World Diabetes Day: a day like any other?

Vanessa Bolosier
Vanessa Bolosier

Let’s come together

Oftentimes you will hear marketers talk about community building as a goal. It looks like a beautiful goal especially when you’re trying to achieve social impact. As a marketer, you imagine a digital (and physical) crowd of amazing people, loving each other, supporting each other, a pool of advocates willing to push the “good” agenda forward.

Unfortunately, that vision doesn’t factor into people’s experiences, the offences they’ve endured, and how it stirs up their sense of self-righteousness.

Thinking about a community as a unicorn-filled, happy place of agreement and endless support is naive. There will always be conflicts. There will be visionaries and optimists. Overindulgence in egotistical views and rivalry. There will always be trolls too. People that disagree. Arguments. Because we are people and people are imperfect. That’s what make us beautiful and our communities rich.

What about World Diabetes Day?

When I asked our team about World Diabetes Day I heard crickets. I don’t necessarily think that’s because they’re uninterested, but to them World Diabetes Day is more of an everyday thing. Not all of us live with diabetes in the team, but most of our days march to the beat of trying to solve problems linked to the condition.

Initially to me, World Diabetes Day seemed like the type of day on which you make a big announcement. Big news like the NHS pledging — to give thousands of people living with type 1 diabetes — better access to glucose monitors and ending the postcode lottery.

World Diabetes Day is a marketer’s godsend. Everyone’s ear will be out for the message you have to share. It‘s a golden opportunity no one would really miss out on… So I initially wanted to do something and do something big.

Except I didn’t.

Where do you stand

There are always several schools of thoughts in the same community. I’m choosing to highlight two I’ve identified when speaking to people with diabetes ahead of World Diabetes Day.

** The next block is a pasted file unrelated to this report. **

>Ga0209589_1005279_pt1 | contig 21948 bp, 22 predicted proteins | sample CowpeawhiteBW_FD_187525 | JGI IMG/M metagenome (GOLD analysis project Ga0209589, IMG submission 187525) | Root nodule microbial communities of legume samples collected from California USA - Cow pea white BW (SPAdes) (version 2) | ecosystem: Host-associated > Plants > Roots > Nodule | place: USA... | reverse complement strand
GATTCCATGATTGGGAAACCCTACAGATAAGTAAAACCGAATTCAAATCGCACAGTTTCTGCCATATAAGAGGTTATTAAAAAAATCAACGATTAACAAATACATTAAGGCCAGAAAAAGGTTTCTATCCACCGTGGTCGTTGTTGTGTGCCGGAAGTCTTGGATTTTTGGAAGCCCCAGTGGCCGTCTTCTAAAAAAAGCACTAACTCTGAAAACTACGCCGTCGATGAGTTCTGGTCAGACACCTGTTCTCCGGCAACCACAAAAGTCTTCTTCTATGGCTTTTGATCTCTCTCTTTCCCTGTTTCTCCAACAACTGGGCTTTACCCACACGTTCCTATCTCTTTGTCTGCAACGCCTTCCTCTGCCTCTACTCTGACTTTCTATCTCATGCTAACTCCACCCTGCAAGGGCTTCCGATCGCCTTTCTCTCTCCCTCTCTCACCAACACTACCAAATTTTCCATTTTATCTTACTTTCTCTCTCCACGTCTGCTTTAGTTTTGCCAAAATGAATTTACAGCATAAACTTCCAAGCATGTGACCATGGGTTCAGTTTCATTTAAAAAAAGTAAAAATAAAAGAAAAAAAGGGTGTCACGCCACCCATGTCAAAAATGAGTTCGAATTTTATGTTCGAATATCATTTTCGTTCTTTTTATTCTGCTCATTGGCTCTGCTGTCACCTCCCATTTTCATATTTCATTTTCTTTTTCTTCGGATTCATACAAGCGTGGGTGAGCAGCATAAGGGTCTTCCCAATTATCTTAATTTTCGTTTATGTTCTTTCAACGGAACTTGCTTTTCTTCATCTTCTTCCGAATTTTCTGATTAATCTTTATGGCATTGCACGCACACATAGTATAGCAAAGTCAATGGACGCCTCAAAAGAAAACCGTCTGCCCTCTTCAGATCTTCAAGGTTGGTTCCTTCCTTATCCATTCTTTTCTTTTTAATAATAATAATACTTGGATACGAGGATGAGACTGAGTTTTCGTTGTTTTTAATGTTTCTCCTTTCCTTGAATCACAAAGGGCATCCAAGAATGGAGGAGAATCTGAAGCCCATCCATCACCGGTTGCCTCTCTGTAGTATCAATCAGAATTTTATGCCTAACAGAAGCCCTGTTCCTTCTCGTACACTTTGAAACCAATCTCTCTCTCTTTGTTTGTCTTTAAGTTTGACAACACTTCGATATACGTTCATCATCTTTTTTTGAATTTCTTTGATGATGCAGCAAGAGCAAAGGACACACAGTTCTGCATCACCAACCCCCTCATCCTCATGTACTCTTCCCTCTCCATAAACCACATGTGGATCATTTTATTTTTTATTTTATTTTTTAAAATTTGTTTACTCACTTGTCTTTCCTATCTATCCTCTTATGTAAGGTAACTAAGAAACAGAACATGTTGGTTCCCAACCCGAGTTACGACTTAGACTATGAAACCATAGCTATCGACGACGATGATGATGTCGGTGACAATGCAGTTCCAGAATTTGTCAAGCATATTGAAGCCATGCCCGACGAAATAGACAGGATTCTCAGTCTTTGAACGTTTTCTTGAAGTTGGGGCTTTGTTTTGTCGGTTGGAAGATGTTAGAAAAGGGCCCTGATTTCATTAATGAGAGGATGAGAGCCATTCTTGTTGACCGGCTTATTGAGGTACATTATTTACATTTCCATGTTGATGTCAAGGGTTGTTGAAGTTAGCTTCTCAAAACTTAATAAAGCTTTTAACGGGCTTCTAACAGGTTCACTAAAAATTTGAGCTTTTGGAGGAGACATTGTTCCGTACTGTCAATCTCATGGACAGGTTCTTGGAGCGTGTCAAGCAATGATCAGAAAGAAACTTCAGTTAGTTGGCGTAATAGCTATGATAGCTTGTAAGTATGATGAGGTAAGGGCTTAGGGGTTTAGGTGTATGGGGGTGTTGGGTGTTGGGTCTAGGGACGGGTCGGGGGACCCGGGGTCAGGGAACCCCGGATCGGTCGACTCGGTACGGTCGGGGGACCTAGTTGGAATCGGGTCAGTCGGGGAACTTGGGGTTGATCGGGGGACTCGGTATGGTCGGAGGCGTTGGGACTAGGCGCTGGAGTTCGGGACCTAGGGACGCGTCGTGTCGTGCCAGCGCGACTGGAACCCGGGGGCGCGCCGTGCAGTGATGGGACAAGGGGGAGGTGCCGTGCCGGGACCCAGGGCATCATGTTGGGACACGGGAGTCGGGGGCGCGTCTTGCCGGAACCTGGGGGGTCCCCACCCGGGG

The antis

These are the revolutionaries. To them, World Diabetes Day sucks.

Why do you want me to think about it even more? I already know? I live with it everyday.

From their perspective, it is just a reminder that a lot of people don’t know much about their condition. On that day they read the worst headlines in the press and see the worst commentary on social media.

It’s frustrating because we make a day of it but little progress is done.

They feel “marketed” to. It’s a day like any other and yes, it’s important to stop and think about it one day a year to remember those they lost to it, encourage those researching it and those fighting for the rights of those living with the condition. But tomorrow is the 15th of November and in their view, they will still live, work and do whatever they have to do while having diabetes.

So no, don’t ask me to put a cross on my finger to promote a piece of kit I can’t afford, and yes, let’s try to get access to insulin for all.

The pros

These are the hopefuls. Those that want to showcase a change and use the opportunity of having everyone’s attention on that day to spread a positive message, showcase the progress and advancement of research. They highlight people who are shaking things up and spin — the often negative — narrative around the condition.

It’s a good day because we celebrate the diabetes heroes, we raise awareness and are able to tell everyone about a condition we live with everyday that’s invisible. So today, just for one day, we are seen!

Where I stand

As I write this blog post I’m sitting in the middle. Everyday counts in solving this problem. We know. But today counts too because it also makes sense to take a day to press pause and acknowledge that there are too many people living with this condition for it to be ignored, swept under a rug and tackled quietly.

So no, today, we haven’t made a big announcement. We haven’t created a campaign. We definitely will not wish you a “happy” Word Diabetes Day.

But today, whether you decide that World Diabetes Day matters or not, we say be comfortable in your truth and be free to live your experience with diabetes the way only you know how. We think THAT is the best way (for you!).

Here’s to World Diabetes Day and all the other days we fight against it!

Vanessa Bolosier
Vanessa Bolosier